Whose Problem Is It?

March 27, 2014
Individual action for collective storm water management

About the author: Abby Crisostomo is project manager for the Metropolitan Planning Council. Crisostomo can be reached at [email protected].

Rain falls everywhere, without consideration for jurisdictional boundaries. That means that in large, older cities, rain often falls on a private landowner’s property, is collected into storm sewers owned and maintained by the local municipality, sometimes mixed with wastewater from individual buildings, and then eventually treated by a wastewater utility or sent out into nearby streams.

The entities that own local sewers and treat storm water end up being responsible for dealing with a lot of storm water that did not initially fall on property they control. They can make storm water improvements on publicly owned land and partner with other public entities, like schools, park districts and forest preserves, but at some point, they will have to work with private landowners. The best way to do that is still an open question. 

It is not as simple as creating regulations that require property owners to do X to stop Y. One easy way to alleviate pressure on local storm sewers is to disconnect downspouts from the sewer and redirect the water to a garden, lawn or rain barrel. Doing this prevents the relatively clean water that falls on the roof from overwhelming storm sewers. Yet, while many communities require property owners to disconnect their downspouts, enforcement is difficult.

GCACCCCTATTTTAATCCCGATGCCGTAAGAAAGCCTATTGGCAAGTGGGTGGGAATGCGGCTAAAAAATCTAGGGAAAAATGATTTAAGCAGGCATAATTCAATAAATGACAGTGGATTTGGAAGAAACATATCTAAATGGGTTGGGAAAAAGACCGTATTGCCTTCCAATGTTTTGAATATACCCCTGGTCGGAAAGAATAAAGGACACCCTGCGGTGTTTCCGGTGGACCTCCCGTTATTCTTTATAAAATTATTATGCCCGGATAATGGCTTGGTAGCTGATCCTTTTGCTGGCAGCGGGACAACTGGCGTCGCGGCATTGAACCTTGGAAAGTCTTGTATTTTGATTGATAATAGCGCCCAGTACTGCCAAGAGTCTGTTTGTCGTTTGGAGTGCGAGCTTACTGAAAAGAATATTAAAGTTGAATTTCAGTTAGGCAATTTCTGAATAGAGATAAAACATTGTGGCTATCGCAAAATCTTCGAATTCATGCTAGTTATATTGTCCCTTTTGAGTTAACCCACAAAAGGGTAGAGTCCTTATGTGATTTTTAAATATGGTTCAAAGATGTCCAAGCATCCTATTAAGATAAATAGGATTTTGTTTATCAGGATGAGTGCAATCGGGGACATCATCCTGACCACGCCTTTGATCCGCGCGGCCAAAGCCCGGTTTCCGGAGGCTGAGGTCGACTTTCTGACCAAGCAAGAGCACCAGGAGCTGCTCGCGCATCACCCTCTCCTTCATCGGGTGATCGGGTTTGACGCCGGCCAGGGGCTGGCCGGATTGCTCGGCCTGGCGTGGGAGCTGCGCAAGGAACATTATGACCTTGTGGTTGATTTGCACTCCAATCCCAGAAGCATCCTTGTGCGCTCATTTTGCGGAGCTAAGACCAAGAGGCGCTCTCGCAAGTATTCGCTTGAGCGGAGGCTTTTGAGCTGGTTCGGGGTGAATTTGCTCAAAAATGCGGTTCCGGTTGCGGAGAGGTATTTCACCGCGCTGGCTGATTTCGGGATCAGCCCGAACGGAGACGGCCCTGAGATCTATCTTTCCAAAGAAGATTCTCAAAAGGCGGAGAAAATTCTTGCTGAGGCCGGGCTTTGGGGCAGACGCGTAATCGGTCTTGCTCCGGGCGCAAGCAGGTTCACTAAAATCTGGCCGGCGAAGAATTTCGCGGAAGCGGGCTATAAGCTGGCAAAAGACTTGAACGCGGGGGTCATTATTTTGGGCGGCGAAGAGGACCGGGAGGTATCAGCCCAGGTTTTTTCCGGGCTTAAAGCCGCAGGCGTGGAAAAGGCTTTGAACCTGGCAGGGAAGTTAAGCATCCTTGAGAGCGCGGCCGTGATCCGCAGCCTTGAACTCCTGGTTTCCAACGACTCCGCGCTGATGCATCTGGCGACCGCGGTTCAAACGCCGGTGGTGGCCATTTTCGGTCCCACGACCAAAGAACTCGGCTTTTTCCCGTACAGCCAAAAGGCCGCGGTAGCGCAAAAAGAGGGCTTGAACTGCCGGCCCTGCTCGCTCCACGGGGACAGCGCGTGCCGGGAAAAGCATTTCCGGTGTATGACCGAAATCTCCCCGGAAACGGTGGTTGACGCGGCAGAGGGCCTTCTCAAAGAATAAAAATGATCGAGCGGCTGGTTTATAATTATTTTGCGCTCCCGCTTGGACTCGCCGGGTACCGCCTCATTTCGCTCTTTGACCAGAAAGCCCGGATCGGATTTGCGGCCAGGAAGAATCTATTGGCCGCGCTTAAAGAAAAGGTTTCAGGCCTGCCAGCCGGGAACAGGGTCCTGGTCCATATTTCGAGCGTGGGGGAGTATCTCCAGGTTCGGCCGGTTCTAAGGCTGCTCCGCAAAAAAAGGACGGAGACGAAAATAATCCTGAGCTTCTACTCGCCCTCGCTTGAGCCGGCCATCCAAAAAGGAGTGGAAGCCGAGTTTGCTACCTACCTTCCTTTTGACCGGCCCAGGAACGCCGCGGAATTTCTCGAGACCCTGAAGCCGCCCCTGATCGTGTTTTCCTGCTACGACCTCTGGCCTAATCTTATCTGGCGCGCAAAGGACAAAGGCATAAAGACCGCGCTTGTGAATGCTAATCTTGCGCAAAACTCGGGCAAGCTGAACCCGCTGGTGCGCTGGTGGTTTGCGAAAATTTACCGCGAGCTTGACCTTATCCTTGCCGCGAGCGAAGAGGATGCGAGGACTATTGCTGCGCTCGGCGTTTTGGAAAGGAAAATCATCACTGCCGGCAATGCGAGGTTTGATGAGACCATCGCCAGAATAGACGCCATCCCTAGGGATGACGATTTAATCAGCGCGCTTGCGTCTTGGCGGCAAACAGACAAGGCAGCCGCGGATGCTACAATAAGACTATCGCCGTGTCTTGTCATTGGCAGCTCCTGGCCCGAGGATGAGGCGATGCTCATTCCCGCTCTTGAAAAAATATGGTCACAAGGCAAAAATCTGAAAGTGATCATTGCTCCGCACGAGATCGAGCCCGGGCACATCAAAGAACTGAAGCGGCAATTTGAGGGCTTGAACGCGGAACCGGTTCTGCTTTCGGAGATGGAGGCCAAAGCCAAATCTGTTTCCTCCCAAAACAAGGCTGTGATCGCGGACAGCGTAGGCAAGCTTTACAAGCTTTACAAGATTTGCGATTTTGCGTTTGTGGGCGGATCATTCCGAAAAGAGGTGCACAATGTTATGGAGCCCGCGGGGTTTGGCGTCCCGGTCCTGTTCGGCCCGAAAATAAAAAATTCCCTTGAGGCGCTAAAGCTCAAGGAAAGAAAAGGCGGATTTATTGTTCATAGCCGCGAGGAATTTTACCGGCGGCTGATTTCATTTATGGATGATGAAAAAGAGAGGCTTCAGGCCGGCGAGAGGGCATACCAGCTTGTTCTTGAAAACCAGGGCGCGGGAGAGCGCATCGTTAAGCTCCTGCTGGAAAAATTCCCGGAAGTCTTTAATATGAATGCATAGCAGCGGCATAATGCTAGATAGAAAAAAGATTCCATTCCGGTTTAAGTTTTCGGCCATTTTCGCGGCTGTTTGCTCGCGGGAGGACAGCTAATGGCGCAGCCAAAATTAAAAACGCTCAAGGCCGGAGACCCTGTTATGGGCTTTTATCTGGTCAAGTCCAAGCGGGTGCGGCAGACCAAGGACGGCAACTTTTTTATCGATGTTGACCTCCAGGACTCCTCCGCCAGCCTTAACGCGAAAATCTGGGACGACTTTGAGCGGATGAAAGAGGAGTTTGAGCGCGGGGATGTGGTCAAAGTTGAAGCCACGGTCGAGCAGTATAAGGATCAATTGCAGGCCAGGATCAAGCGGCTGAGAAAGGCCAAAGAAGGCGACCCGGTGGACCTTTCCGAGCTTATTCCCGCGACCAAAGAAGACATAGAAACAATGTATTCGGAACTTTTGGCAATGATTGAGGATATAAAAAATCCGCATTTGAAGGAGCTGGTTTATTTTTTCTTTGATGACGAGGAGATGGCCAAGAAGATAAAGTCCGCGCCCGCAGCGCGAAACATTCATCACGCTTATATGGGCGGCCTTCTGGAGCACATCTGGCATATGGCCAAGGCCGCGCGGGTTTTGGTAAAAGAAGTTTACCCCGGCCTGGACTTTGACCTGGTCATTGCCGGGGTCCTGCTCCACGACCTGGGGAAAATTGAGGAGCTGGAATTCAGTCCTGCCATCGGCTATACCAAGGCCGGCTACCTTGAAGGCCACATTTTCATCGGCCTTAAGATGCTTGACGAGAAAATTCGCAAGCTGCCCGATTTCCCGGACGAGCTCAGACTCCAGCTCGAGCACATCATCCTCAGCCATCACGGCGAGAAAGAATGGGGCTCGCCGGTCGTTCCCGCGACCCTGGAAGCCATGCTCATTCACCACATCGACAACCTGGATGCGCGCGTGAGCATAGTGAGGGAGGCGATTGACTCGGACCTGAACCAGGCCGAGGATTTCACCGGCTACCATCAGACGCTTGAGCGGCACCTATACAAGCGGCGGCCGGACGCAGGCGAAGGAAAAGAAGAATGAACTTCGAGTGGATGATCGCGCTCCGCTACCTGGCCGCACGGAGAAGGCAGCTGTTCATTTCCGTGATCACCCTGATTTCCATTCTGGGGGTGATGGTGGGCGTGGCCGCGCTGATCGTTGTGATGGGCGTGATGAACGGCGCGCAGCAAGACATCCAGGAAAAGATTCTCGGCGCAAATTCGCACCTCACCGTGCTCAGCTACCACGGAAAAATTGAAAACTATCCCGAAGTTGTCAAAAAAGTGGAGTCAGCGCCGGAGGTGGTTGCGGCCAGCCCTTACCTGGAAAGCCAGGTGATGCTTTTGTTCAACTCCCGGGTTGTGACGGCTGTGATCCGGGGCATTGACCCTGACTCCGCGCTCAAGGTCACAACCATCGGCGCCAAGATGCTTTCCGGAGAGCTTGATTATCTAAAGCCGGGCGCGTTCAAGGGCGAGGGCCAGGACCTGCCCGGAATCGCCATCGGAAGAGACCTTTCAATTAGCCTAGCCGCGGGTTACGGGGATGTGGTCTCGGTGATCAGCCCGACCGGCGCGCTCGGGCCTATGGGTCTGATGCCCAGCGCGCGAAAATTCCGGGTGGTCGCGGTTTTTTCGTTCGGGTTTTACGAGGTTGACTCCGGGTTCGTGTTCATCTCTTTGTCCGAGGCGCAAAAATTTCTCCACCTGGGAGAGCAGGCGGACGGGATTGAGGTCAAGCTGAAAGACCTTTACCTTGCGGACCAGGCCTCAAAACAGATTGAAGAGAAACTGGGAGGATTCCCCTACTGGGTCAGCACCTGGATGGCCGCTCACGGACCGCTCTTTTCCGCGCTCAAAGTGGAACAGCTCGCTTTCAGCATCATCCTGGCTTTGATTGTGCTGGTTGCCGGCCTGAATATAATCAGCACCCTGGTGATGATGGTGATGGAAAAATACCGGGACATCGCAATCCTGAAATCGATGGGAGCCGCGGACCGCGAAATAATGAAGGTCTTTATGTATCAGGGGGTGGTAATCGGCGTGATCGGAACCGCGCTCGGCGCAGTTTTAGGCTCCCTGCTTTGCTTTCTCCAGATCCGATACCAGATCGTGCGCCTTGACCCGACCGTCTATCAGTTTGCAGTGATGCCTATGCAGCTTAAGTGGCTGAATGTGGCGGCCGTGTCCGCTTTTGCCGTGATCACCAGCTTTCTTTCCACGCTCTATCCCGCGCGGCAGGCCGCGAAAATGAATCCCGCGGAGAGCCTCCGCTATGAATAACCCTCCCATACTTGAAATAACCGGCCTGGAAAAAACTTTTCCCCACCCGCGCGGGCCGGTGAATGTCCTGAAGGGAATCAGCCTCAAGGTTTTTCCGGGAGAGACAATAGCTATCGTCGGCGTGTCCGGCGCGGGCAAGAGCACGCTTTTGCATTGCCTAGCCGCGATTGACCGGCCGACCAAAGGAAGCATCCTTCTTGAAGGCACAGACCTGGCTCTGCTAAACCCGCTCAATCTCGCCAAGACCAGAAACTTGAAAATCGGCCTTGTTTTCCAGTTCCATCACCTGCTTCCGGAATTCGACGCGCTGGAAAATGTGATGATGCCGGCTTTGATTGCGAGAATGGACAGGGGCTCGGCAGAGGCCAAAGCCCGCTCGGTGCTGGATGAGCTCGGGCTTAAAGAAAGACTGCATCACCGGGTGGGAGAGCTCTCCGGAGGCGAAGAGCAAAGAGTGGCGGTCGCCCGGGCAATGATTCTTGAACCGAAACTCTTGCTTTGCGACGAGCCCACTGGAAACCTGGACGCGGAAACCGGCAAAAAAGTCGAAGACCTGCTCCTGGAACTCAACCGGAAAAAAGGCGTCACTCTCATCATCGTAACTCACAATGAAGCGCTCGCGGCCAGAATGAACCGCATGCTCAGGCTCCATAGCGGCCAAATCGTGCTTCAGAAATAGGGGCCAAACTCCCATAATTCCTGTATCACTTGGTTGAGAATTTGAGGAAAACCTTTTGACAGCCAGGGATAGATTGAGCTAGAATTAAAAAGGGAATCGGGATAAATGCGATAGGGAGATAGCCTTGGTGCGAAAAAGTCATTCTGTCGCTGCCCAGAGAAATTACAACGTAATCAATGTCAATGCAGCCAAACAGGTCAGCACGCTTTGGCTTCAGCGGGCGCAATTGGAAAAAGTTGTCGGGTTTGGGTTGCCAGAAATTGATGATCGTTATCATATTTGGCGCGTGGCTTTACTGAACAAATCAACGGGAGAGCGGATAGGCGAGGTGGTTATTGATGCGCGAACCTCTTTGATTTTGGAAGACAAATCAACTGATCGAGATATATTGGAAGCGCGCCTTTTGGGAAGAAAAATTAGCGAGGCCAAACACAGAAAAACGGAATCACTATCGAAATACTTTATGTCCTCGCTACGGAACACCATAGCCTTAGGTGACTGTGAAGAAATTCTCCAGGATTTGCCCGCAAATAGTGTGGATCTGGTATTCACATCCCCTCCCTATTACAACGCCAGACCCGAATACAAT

As a result, communities and utilities develop programs, from education and outreach to financial incentives, to encourage private property owners to participate as part of the solution. Other government agencies get into the act as well. 

For example, the Illinois Environmental Protection Agency runs the Illinois Green Infrastructure Grant (IGIG) program. Currently in its fourth year, IGIG distributes $5 million annually to fund green infrastructure projects in urban areas throughout the state. 

Testing a Theory

As part of the IGIG program, the Metropolitan Planning Council (MPC)—in partnership with the city of Chicago, Alderman Rey Colón of the 35th ward and the Chicago Community Loan Fund—was awarded $200,000 to test an approach to funding private property green infrastructure projects. The Milwaukee Avenue Green Development Corridor grant concentrated funds in Logan Square, a neighborhood on the northwest side of Chicago. The neighborhood is largely built up, with a main commercial corridor, Milwaukee Avenue, running through the center, and a mix of multifamily and single-family residential properties along the side streets. 

With little green space and one of the highest incidences of city service calls for basement backups and flooding in the city, the neighborhood demonstrated a need for investment in storm water management at the individual scale. The theory was that concentrating grant funding within one neighborhood would have a greater impact than spreading the money throughout the entire city would. By specifically targeting businesses and residences in the neighborhood through workshops, direct mailers, tables at the local farmers market, word of mouth, door-to-door visits, and following up with them during and after installation, the project would encourage people who might not otherwise install green infrastructure to do it. This was different than existing programs in Chicago at the time that provided rebates to people who bought rain barrels or native plants without regard to whether they would go to places with identifiable storm water problems or whether the purchases were ever installed.